ASTR 2310, Spring 2012, Brotherton Instructor

Foundations of Astrophysics: Solar System

This is a (lightly) calculus-based, introductory astronomy class designed for science majors, particularly astronomy and physics majors. A follow-up course, ASTR 2320, will cover stars and galaxies at the same level in alternate years.

Lecture Slides and other materials and links:

Chapter 1 slides. Blog entry with some celestial sphere videos.

Chapter 1 example problems.

Chapter 2, part 1. (pdf) Slides in ppt (may be issues with symbols).Carl Sagan on Ancient Astro nomy. Youtube video. Brian Malow on Galileo. Time video. My article about Galileo for a teaching-oriented publication, Galileo's Classroom.

Chapter 2, part 2. (pdf) Slides in ppt (may be issues with symbols).

Not everyone believes the Earth moves. Check it out. We call these people cranks. Worse in private. They really exist. Not all humans have a fully functioning brain. It is sad but true.

A really nice webpage about Orbital Mechanics that I recommend for you.

Chapter 3 slides (powerpoint). Chapter 3 example problems. (powerpoint)

A nice youtube video about the Earth-Moon system.

Chapter 4 part 1. (powerpoint) Chapter 4 part 1 (pdf)

A good youtube video about phases of the moon.

The webpage for the movie A Private Universe.

Great youtube video showing lunar librations.

Chapter 4 part 2. (eclipses, powerpoint)

An ok youtube video about eclipses.

Practice exam (in pdf) covering chatpers 1-4 of the text. Note that for the exam you should know the formulas for Kepler's 3rd Law, Newton's Law of Gravitation, and F=ma. Also you should know basic geometric formulas, such as for triangles, circles, and spheres. Other formulas needed will be provided. Note that this practice test only has a few example questions in each section. I will see if I can dig up the actual exam from 2010, although it may live on a different machine than the one I use now...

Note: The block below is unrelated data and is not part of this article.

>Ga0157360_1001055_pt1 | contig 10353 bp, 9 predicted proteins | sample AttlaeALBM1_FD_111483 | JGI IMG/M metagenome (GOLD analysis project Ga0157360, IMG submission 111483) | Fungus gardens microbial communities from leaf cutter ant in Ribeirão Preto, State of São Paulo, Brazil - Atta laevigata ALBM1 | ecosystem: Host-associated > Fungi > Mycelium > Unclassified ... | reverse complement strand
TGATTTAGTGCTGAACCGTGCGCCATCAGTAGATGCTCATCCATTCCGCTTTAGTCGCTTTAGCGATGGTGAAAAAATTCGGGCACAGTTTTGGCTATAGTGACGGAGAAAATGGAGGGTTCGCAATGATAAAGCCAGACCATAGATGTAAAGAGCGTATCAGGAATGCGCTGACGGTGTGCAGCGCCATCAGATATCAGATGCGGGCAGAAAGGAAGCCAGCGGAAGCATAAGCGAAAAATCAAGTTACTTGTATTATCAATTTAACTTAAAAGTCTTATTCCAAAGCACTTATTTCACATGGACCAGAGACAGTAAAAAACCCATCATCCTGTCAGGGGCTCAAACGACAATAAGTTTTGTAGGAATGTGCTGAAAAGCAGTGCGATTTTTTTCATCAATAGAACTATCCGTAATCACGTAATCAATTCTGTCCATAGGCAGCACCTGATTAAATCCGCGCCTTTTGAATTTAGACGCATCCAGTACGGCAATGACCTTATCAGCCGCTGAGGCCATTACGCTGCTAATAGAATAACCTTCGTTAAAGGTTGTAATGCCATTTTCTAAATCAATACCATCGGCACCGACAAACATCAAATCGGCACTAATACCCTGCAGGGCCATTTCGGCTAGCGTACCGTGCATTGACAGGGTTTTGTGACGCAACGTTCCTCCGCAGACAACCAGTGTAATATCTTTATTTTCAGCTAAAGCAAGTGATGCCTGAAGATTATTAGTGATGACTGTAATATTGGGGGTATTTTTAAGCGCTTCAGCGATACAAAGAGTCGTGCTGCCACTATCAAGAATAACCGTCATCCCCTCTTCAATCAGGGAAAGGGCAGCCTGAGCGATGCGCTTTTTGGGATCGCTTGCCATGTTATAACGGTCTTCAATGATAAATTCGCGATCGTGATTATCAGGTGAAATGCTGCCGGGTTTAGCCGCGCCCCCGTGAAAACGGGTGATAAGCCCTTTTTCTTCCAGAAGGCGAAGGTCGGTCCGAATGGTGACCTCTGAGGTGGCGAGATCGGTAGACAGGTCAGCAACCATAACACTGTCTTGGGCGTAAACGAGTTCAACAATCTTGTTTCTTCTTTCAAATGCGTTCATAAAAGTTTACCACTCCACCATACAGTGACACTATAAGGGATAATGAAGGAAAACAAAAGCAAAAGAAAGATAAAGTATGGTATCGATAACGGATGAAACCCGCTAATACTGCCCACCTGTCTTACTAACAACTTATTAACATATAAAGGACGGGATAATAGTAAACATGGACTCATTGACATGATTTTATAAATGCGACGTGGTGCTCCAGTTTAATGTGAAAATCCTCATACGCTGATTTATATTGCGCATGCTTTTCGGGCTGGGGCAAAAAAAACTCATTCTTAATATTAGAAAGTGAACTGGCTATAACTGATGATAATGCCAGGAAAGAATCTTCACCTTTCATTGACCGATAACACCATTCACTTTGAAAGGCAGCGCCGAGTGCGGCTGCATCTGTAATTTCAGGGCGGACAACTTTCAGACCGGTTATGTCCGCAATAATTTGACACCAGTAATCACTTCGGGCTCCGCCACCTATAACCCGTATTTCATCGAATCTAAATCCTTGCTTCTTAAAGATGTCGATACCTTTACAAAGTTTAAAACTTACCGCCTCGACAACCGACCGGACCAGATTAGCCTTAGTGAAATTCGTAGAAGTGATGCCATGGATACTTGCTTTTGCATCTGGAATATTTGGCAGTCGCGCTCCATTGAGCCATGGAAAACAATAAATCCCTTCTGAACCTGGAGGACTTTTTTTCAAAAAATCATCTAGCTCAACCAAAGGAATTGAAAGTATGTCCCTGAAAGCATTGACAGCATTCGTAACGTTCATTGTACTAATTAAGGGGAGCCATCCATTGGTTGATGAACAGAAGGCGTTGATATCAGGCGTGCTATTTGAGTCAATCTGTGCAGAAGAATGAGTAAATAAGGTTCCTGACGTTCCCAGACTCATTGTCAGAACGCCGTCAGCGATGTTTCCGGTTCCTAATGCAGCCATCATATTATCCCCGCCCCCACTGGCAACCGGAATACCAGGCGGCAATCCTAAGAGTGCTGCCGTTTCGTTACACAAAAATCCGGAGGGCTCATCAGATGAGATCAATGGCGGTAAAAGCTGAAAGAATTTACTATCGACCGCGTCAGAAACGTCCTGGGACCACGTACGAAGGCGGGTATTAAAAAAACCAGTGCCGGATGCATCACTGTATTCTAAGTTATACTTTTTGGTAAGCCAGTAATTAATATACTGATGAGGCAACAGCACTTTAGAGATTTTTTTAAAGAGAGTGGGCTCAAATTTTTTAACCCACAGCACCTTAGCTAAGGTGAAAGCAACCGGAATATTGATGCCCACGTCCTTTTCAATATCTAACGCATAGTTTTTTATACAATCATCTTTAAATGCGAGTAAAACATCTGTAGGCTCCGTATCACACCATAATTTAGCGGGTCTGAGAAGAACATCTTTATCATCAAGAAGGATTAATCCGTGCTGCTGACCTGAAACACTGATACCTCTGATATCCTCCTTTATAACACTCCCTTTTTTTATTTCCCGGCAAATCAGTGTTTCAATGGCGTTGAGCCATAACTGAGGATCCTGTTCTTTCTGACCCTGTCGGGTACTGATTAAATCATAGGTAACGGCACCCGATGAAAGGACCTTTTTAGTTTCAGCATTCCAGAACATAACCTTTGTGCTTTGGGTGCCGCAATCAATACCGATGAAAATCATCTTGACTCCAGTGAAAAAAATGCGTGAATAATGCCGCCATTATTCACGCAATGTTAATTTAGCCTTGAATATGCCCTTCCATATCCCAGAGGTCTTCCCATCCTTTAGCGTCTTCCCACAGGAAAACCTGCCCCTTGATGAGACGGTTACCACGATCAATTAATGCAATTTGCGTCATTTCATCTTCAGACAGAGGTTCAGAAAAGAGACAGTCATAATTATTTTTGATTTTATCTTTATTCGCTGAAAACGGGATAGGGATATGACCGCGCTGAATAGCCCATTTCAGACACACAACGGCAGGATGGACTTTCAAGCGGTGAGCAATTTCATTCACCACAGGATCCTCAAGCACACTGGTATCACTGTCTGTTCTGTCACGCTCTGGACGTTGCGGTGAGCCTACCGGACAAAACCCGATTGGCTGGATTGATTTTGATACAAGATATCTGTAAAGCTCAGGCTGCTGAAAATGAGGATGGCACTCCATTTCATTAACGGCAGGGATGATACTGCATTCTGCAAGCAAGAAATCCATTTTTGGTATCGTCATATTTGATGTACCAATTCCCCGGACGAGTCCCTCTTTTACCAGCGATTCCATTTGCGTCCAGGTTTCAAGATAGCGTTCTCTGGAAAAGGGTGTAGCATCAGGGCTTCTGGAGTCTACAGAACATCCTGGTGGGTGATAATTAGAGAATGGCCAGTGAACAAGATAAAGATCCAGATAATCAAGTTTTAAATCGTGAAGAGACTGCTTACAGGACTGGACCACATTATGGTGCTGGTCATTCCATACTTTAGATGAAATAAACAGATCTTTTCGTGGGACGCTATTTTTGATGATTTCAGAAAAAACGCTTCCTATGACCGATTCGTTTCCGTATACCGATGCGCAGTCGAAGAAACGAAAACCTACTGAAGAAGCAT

I did find it. A second practice exam 1.

The electromagentic spectrum song." Dumb, but funny. Starting Chapter 5...

Wiki on Wave-Particle Duality.

Bohr model video.

Chapter 5. (powerpoint)

Eric Sandquist's webpage of astronomy animations, especially for now about blackbody curves.

Chapter 6. (powerpoint)

Chapter 7. (powerpoint)

Chapter 8 Slides. (ppt)

Practice exam 2 (in doc) covering chatpers 5-8 of the text. Note that for the exam you should know the formulas for Kepler's 3rd Law, Newton's Law of Gravitation, and F=ma. Also Wein's Law, the Stefan-Botlmann Law (but not the constant). Also you should know basic geometric formulas, such as for triangles, circles, and spheres. Other formulas needed will be provided.

Chapter 9 Slides. (ppt)

Chapter 10 Slides. (ppt) Primarily just links to youtube videos about the planets. Supplemented by lecture/whiteboard. Here is a video for Venus from Space School. The Ray Bradbury "All Summer in a Day" Venus story is available here and was also dramatized:

Chapter 11 Slide. (ppt) Primarily just a link to videos about the small bodies in the solar system, and an outline. Supplemented by lecture/whiteboard for radiation pressure and Poynting-Robertson effect.

Chapter 12 Slides. (ppt) Solar system conclusions, comparative planetology. Exoplanets, discovery techniques and properties.